John M

Anonymous said...

So everything is bout the "tipping point"?

Well, let me tell you : if the were only the USA that had rouble, i'd agree...But do you realize what is looming across the world ? And especially in Europe ?

If Eastern europe default, there will be no more european banking system.
- Yersterday, the german government passed a law allowing the State to nationalize any german banks at any time, even without their consent ! That's expropriation.
- The UK has ordered the bank of England to print money to fight the downturn and inflation (sic??)
-the bank of Austria have lent to eastern europe more than 70% of Austria's GDP.
-In all the EU, governments have promised to inssured all the deposit up to 100.000 euros...problem, that was only promises but but don't have the money to keep them, none of them.

- If the banking system collapses, Ireland , Spain, Italy will be the first to default.
-the EU don't have a FED, it doesn't even have "European bonds"
- The IMF is broke and can't help.
-French carabean island are in rioting for one month now...and social unrest will soon reach France itself.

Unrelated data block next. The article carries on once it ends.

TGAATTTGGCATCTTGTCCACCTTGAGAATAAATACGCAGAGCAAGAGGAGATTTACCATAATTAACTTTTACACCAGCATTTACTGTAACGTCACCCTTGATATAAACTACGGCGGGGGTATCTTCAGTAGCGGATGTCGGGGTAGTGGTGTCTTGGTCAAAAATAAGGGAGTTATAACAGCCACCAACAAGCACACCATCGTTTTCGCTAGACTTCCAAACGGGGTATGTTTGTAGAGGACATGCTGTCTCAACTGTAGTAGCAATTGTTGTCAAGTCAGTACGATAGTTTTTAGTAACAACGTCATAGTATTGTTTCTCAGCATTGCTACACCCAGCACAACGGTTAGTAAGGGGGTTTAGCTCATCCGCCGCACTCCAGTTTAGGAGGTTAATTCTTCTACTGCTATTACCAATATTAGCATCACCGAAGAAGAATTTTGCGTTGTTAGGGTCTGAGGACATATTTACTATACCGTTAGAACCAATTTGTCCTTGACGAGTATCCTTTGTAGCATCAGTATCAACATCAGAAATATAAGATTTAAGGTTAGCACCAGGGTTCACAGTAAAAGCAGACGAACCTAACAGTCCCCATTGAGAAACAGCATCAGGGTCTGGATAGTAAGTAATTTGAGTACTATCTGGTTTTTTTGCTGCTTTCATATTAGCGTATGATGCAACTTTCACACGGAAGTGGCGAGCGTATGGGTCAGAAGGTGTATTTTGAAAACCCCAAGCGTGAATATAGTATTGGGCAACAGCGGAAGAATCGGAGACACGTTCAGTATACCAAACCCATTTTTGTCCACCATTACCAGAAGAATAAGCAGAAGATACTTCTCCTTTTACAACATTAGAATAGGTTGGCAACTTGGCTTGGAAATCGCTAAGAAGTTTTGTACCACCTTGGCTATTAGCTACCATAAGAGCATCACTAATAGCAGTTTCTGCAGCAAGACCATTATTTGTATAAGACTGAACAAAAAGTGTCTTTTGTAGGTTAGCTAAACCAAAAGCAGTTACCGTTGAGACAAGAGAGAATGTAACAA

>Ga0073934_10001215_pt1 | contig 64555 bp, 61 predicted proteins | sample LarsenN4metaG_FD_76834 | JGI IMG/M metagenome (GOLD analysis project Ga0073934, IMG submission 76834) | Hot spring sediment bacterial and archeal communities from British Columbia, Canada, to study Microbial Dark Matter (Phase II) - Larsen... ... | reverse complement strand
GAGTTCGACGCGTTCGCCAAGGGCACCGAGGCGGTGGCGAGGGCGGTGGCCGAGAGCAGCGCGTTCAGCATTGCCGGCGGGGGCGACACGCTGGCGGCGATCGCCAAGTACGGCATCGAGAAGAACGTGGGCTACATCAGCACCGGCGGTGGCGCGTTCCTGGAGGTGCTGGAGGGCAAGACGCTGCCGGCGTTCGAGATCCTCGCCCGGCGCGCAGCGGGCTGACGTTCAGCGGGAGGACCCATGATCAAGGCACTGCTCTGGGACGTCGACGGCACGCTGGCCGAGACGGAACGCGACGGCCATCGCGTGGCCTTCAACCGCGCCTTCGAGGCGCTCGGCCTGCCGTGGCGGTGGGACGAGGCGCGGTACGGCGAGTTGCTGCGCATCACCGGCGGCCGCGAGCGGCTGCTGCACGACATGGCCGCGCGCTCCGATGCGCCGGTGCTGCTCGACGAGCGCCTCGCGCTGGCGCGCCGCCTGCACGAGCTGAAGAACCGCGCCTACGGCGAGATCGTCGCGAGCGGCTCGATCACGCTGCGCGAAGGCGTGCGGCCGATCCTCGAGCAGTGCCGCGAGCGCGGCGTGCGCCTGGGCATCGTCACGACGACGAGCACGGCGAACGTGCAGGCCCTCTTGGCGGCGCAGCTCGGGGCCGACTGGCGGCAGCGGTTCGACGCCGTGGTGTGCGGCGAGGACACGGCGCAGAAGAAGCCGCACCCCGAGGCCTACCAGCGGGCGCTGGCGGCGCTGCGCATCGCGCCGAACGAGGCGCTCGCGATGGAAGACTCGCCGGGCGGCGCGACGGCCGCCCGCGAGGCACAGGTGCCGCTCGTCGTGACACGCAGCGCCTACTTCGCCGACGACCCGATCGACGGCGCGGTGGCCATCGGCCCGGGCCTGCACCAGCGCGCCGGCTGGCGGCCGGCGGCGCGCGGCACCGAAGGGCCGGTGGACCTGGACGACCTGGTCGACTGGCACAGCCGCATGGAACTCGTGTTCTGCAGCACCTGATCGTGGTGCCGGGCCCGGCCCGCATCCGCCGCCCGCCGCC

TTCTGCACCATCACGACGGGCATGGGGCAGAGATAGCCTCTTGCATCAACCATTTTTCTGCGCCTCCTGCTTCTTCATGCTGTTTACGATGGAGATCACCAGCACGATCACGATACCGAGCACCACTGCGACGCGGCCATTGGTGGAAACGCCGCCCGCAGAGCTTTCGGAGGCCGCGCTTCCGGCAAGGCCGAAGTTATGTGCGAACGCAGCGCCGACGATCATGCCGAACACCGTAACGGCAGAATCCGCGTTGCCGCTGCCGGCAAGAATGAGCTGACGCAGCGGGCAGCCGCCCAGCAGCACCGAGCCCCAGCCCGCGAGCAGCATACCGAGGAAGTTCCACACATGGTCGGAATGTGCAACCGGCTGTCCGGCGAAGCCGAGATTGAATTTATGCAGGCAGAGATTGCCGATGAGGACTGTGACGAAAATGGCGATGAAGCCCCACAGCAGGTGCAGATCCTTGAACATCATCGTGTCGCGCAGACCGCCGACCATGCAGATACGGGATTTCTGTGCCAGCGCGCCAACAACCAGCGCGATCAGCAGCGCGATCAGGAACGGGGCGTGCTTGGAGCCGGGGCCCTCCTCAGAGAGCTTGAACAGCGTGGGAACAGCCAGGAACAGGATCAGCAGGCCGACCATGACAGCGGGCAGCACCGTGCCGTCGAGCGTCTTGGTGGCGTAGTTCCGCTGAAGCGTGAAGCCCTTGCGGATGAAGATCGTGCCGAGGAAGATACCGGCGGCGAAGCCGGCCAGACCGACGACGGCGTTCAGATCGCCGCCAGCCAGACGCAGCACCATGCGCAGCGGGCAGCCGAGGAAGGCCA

- China had a growth of 0% last quarter
- Japan is collapsing
- Brasil lost 650.000 jobs in January alone

And that's only a couple of "news" that come to my mind...
Everyone can conclude what he wants of course...


Anonymous said...

your bullish bias is taken
i how ever do not think the stimulus packages are the right thing to be doing and while from a cyclical perspective i do think we are coming towards a low in terms of stock prices , i think the stimulus packages are only coincidental .what this tells me in simple , the government is panicing and once the stock market does bottom which is sooner rather then later for now we will get a rally and that will improve social mood and give them hope , this will then be credited to the stimulus package which in truth will have nothing to do with it .
then we get the after effects which will be higher taxes and wage inflation and overall higher interest rates which will also be the effect of the massive deficits
which will become the next major problem . this will bring social mood back down again ( bigger mulit year picture ) what all of this is doing is setting the stage for hyper inflation .